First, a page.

By Jacob Katel
By Laurie Charles
By Nate "Igor" Smith
By Abel Folgar
By Kat Bein
By Jacob Katel
Some developments on the Internet are less desirable than others. While Dean and Gene encourage tape-trading of live shows and even post otherwise unavailable material on the Website, they're less than thrilled with sites like Napster, which is currently fighting the record industry because it allows the free download of copyrighted material without generating any royalties for artists.
“In the weeks before our record came out, I would get like 80 e-mails a day from people downloading the album from Napster,” Dean says. “I don't care what they do with our outtakes and our live stuff, but our records are what count to us. We put a lot of time and anxiety and love into our records, and they are thought of by me as a different thing altogether.
“I don't think stuff like that is gonna affect our record sales that much, but with cable modems and CD-burners, they can just suck down our record in minutes and burn the stuff to disc,” he continues. “Meanwhile, all the shit that we put into the artwork and everything else gets lost.”
Generally, he says, Ween fans protect the band against anyone hoping to profit from the band's open taping policy. “Occasionally [a bootleg] will pop up on eBay, and the Ween kids will bid it up to like $10,000, with no intention of paying it, just to stop it. Go check eBay today. It'll be like Ween Live in Athens, three CDs, and the bid will be like $648. The guy who's bidding will have zero feedback and no user ratings. It's an account that was created to run the price up.”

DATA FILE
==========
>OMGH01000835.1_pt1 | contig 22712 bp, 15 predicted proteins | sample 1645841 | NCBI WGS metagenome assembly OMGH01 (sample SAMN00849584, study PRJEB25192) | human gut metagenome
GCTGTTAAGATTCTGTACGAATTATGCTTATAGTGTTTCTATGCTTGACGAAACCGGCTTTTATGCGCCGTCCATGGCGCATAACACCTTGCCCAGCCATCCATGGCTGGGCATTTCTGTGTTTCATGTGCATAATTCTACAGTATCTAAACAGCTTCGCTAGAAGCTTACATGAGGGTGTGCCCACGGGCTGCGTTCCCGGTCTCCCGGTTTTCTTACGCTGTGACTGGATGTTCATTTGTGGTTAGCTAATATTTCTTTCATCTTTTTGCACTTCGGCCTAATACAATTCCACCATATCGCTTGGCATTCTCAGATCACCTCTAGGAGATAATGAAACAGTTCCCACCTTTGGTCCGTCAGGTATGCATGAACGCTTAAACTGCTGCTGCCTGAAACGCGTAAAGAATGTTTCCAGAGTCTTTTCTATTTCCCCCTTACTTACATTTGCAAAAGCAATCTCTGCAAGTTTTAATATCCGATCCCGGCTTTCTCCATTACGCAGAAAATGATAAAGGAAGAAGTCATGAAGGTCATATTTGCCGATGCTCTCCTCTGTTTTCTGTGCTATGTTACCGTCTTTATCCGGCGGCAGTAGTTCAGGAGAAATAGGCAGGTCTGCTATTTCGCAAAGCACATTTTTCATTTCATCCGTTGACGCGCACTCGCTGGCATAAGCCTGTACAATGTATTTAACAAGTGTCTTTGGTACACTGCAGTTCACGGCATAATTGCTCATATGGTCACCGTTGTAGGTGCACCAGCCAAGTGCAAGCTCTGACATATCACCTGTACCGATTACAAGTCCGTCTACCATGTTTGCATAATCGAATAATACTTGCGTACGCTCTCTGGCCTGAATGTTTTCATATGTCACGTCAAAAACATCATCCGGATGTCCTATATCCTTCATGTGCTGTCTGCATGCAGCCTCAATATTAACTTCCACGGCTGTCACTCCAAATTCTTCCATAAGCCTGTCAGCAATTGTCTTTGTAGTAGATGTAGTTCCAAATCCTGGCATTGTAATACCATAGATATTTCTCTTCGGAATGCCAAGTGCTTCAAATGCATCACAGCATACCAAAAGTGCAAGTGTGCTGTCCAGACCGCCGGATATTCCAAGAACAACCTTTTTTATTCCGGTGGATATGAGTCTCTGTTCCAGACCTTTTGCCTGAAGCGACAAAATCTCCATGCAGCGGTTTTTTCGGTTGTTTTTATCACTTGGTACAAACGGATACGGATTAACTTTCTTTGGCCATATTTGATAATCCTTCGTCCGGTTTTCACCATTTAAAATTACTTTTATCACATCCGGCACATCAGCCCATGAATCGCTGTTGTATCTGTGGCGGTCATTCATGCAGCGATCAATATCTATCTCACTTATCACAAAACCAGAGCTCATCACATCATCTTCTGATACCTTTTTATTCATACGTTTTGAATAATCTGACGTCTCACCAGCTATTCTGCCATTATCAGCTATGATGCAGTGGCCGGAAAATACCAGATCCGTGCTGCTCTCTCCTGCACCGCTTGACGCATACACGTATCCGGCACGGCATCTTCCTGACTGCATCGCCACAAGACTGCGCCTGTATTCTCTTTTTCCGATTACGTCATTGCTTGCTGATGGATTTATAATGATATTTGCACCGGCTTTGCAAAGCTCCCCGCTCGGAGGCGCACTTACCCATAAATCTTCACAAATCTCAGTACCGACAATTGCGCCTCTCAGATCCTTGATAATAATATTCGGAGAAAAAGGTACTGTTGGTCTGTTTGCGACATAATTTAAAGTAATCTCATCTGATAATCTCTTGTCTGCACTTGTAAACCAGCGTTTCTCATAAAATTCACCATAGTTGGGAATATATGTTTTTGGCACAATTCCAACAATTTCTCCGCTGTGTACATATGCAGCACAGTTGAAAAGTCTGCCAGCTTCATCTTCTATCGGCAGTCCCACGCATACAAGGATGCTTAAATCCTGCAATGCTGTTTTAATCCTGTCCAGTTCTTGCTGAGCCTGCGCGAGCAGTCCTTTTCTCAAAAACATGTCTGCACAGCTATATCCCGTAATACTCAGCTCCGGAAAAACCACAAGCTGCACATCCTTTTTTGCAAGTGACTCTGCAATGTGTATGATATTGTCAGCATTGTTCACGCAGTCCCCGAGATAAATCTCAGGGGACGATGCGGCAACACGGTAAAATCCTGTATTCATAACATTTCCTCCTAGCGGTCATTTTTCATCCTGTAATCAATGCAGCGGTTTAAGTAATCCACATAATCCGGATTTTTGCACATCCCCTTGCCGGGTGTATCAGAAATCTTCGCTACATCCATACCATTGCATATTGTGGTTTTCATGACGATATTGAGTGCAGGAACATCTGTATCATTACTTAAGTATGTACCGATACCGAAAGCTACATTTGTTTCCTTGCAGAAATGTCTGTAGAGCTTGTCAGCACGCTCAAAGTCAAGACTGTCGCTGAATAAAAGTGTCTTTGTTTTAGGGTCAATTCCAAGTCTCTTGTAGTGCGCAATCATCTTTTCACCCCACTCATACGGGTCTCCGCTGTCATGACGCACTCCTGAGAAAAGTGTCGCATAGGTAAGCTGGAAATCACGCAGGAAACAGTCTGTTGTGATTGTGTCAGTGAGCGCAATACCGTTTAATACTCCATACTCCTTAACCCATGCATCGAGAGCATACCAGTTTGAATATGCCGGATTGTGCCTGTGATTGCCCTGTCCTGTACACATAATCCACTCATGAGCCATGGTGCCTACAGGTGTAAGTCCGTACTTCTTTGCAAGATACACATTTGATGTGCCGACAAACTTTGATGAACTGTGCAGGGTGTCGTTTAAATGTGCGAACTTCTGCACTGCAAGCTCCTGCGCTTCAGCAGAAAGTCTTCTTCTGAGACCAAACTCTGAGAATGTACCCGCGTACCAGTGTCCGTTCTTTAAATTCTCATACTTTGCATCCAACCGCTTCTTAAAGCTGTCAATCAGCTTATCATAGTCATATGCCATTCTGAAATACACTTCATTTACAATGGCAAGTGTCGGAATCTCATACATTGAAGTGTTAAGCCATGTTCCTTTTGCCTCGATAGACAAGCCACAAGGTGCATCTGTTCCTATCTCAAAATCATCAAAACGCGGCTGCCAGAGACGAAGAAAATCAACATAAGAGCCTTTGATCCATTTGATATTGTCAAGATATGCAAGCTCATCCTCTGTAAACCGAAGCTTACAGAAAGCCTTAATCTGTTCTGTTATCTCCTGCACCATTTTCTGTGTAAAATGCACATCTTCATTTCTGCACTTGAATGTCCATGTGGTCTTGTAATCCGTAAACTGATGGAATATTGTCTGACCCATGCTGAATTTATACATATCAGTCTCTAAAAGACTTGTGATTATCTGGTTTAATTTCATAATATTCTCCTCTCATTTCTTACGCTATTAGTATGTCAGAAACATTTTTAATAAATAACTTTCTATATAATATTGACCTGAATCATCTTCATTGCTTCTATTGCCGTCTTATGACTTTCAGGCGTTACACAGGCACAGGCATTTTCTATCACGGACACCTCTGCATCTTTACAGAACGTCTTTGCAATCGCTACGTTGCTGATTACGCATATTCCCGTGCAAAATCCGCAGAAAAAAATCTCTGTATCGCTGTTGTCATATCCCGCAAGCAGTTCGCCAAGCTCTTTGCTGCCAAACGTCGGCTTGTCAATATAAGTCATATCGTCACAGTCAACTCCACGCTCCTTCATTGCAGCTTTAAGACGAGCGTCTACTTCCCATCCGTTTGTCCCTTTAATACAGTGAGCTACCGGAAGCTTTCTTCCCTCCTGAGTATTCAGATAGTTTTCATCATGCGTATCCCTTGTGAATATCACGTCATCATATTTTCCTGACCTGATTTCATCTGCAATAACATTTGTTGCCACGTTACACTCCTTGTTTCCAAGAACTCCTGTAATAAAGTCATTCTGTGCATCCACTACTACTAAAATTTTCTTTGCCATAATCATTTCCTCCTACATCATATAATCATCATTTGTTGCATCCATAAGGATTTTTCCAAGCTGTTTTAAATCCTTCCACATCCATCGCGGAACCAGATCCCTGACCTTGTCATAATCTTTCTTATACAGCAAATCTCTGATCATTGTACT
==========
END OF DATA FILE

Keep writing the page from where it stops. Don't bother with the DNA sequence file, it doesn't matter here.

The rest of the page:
Whether they hear it by way of morally odious download or store-bought CD, Ween fans may be surprised by the contents of White Pepper. There's a decidedly psychedelic pop feel to the opening trio of songs, “Exactly Where I'm At,” “Flutes of Chi,” and “Even If You Don't.” Think XTC with an even ditzier lyrical sense. “Back to Basom,” meanwhile, takes the duo into trippy Pink Floyd territory, and the woozy instrumental “Ice Castles” sounds as though it were pulled off of a Moody Blues disc left in the sun too long.
“There's definitely a heavy British rock happening on the record,” Dean allows.
But then there are things like the aforementioned “Bananas and Blow,” “Stroker Ace,” a speed-metal tune, and “Stay Forever,” an honest-to-goodness love song. “That's always a problem for us,” Dean says. “We'll write something, and it's like, “What do we do with this? Well, let's just put it on the record.'” There may be no method to Ween's madness, either musically or business-wise, but Dean does say they have something of a goal in mind for the future.
“My model for what I'd like to see Ween get to be is the Grateful Dead: to get to the point where we don't have to make videos, we don't have to get played on the radio, we just keep doing what we're doing and it gradually expands itself.” Then he adds the punch line: “You know, kind of like a disease.”